1. The joke is he’s in a goldfish bowl.

    For F- that’s all the joke needs to be.

    (It’d be funnier if the aquarium decorators where life size.)

  2. There is a miniature world at the bottom of the sea. The poor sailor or pirate was shipwrecked and has died next to his treasure chest. (Of course someone who lives with a village of small bears in their house would think of this.)

  3. You’d think that those tiny skeletons, treasure chests, and sunken ships only existed in fishbowls. But here we see that they exist on the ocean floor as well!

    (Perspective might lead you to believe that they’re just far away, and the diver hasn’t seen them yet, but I don’t think that’s the joke.)

  4. For some reason recalling one of the Douglas Adams books, where a man decides he’s the only sane human being on earth and everybody else should be locked up. He achieves this by building a small house inside-out.

  5. There’s a line in the beginning of Ursula LeGuin’s “The Possessed” that is similar to Wonko the Sane but poetic and thoughtful and not musing. Let’s see if I can find it.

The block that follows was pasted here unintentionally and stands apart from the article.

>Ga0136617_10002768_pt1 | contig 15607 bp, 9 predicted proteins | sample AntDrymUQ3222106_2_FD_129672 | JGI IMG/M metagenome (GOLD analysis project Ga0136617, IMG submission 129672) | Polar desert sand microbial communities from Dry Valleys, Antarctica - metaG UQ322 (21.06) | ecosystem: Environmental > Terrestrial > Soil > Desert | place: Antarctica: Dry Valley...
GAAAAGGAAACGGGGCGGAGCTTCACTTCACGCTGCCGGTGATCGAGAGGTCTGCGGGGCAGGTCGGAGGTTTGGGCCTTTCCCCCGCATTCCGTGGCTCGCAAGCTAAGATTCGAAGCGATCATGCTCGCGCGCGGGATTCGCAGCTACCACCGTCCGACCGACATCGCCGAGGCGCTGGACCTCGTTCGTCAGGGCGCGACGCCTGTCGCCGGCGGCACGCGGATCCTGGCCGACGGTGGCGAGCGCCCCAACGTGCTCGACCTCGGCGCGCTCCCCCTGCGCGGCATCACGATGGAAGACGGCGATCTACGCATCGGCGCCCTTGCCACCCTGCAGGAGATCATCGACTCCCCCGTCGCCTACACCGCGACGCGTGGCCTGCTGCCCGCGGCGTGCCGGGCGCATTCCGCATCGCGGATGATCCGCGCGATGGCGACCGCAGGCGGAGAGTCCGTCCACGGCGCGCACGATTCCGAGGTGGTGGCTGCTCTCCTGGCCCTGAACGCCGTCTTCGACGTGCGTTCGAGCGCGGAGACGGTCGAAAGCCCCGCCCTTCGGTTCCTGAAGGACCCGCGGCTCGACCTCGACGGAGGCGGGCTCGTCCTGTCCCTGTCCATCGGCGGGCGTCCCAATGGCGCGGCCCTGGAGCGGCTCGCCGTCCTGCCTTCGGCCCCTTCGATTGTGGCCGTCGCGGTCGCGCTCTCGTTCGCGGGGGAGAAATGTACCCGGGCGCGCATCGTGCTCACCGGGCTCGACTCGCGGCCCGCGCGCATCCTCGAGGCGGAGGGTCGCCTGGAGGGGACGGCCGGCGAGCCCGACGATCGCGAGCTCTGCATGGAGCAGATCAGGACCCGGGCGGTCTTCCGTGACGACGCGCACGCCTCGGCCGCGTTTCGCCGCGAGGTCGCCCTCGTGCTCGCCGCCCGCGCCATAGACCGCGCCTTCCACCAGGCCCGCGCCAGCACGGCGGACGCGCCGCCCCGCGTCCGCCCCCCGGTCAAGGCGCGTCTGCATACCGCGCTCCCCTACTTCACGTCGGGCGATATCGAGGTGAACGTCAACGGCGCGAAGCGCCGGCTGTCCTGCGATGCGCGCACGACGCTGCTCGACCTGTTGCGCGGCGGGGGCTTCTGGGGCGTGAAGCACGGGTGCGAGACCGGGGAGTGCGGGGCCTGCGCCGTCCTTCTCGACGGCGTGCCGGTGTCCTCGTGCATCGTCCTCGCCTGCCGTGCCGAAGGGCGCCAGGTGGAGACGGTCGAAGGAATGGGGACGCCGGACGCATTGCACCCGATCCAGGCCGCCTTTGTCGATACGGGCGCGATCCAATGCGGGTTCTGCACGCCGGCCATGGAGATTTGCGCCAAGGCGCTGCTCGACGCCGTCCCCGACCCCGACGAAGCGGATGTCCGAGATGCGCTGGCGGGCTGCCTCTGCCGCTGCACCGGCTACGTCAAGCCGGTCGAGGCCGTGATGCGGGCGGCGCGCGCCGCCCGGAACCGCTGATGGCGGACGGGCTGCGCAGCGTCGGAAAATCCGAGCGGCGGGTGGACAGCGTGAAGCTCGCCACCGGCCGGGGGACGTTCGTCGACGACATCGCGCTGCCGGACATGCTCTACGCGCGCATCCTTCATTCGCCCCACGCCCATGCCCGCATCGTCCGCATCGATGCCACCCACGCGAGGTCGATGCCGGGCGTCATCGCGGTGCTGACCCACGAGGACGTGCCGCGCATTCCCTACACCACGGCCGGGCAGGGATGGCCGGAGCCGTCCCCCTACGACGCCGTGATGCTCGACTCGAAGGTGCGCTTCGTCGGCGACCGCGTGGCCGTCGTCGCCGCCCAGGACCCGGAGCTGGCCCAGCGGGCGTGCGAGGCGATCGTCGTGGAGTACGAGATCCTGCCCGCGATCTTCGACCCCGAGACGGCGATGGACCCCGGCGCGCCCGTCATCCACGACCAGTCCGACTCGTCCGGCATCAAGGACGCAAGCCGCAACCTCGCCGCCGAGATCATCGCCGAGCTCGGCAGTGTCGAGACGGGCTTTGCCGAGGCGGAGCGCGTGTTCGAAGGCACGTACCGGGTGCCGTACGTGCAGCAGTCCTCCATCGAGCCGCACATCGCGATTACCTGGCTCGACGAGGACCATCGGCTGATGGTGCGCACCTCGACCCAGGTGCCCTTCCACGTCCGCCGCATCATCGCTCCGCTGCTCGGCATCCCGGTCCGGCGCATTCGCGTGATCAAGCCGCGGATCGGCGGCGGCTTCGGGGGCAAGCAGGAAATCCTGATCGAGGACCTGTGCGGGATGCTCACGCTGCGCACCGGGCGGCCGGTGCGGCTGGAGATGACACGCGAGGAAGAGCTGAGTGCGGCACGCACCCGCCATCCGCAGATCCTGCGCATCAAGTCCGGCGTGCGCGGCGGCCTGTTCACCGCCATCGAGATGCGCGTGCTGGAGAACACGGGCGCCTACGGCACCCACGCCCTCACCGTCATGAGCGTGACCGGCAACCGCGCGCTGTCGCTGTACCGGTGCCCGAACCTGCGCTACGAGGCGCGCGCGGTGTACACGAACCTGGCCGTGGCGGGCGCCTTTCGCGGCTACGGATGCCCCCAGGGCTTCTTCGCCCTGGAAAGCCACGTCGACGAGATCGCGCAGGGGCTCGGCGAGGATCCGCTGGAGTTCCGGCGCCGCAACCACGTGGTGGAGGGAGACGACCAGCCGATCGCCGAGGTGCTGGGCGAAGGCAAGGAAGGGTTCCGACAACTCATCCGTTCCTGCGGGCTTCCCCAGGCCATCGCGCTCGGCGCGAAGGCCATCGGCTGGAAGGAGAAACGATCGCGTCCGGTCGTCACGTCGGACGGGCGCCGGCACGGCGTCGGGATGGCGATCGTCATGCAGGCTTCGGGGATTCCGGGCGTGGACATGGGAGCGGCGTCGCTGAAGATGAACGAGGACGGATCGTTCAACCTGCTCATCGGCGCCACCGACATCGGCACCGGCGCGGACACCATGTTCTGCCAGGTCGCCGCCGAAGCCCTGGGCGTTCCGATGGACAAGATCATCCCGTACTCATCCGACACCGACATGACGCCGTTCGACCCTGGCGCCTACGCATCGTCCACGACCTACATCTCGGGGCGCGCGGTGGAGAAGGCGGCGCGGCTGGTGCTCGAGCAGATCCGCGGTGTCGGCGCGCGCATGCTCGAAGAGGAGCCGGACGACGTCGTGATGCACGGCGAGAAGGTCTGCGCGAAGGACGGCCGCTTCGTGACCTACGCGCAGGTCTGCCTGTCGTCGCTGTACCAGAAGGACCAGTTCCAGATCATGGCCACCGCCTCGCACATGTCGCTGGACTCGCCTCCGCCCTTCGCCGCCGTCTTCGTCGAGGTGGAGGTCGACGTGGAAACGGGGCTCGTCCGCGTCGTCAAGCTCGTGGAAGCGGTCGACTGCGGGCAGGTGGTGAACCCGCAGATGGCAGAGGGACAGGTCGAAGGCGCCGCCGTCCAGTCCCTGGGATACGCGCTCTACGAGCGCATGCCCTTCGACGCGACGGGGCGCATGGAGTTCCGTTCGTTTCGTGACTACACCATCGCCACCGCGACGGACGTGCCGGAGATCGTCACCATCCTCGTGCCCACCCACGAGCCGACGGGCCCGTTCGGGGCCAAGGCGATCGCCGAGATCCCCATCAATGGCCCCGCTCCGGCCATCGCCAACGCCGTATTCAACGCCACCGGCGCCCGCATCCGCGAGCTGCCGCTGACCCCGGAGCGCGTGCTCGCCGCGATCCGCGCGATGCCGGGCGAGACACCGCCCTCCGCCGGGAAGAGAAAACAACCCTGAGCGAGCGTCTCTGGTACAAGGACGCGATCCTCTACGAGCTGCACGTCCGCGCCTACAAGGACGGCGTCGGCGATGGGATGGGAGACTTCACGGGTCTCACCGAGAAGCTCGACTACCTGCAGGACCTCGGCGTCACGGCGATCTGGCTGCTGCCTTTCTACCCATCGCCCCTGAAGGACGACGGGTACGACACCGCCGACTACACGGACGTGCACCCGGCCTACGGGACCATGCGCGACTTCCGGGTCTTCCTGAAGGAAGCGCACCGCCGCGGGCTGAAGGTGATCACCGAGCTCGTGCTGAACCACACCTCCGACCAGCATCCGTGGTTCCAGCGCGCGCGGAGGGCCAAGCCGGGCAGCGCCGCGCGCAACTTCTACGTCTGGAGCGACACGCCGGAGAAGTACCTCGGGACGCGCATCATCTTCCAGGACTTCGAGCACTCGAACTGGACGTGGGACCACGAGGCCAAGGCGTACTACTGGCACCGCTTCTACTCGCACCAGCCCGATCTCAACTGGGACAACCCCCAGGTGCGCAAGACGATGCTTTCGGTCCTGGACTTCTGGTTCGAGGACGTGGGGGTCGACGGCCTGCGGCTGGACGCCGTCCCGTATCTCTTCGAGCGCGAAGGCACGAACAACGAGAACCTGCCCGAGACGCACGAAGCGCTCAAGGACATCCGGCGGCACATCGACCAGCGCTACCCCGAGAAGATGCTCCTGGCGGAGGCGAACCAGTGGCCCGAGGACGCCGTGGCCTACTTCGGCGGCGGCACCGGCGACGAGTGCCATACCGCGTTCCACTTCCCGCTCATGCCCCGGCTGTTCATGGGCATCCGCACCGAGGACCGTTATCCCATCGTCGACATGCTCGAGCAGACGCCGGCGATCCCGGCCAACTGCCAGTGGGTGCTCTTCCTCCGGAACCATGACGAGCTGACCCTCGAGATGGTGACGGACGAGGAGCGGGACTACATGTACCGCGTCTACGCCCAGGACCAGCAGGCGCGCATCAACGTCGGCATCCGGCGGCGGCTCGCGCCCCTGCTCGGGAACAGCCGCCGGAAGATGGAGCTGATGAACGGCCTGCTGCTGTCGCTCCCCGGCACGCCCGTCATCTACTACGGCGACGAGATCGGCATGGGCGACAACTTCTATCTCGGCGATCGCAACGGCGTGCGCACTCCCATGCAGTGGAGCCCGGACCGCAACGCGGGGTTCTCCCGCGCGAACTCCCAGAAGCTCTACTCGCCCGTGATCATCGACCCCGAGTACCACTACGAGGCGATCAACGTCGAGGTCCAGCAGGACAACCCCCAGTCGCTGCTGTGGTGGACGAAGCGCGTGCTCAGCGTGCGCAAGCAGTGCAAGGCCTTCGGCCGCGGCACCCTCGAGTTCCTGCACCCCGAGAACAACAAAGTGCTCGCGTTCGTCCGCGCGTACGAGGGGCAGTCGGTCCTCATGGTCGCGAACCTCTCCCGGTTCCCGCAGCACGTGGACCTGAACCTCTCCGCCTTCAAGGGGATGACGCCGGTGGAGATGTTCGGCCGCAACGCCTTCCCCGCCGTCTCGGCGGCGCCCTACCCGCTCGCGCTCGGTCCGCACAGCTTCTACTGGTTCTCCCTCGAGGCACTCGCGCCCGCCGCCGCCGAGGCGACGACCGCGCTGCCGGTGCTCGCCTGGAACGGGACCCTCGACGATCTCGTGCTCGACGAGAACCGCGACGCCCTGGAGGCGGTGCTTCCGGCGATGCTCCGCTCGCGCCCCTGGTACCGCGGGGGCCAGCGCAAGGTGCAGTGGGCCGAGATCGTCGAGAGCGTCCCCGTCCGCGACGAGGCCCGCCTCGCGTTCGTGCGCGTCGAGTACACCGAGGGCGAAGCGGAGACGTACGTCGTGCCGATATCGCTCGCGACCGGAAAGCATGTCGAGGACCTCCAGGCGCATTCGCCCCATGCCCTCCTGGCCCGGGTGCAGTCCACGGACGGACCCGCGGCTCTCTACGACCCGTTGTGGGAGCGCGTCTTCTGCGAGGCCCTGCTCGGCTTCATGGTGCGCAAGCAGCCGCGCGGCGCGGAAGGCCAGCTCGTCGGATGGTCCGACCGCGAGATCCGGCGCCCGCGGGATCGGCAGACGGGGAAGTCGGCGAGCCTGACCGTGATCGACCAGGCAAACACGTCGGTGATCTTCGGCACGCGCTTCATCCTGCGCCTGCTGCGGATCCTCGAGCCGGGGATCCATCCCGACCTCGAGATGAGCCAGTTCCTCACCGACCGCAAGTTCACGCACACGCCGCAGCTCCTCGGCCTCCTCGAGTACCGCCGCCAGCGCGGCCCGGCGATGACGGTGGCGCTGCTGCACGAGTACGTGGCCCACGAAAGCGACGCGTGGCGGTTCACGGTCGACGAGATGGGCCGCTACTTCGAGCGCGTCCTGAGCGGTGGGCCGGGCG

There was a wall. It did not look important. It was built of uncut rocks roughly mortared. An adult could look right over it, and even a child could climb it. Where it crossed the roadway, instead of having a gate it degenerated into mere geometry, a line, an idea of boundary. But the idea was real. It was important. For seven generations there had been nothing in the world more important than that wall.

    Like all walls it was ambiguous, two-faced. What was inside it and what was outside it depended upon which side of it you were on.

    Looked at from one side, the wall enclosed a barren sixty-acre field called the Port of Anarres. On the field there were a couple of large gantry cranes, a rocket pad, three warehouses, a truck garage, and a dormitory. The dormitory looked durable, grimy, and mournful; it had no gardens, no children; plainly nobody lived there or was even meant to stay there long. It was in fact a quarantine. The wall shut in not only the landing field but also the ships that came down out of space, and the men that came on the ships, and the worlds they came from, and the rest of the universe. It enclosed the universe, leaving Anarres outside, free.

    Looked at from the other side, the wall enclosed Anarres: the whole planet was inside it, a great prison camp, cut off from other worlds and other men, in quarantine.

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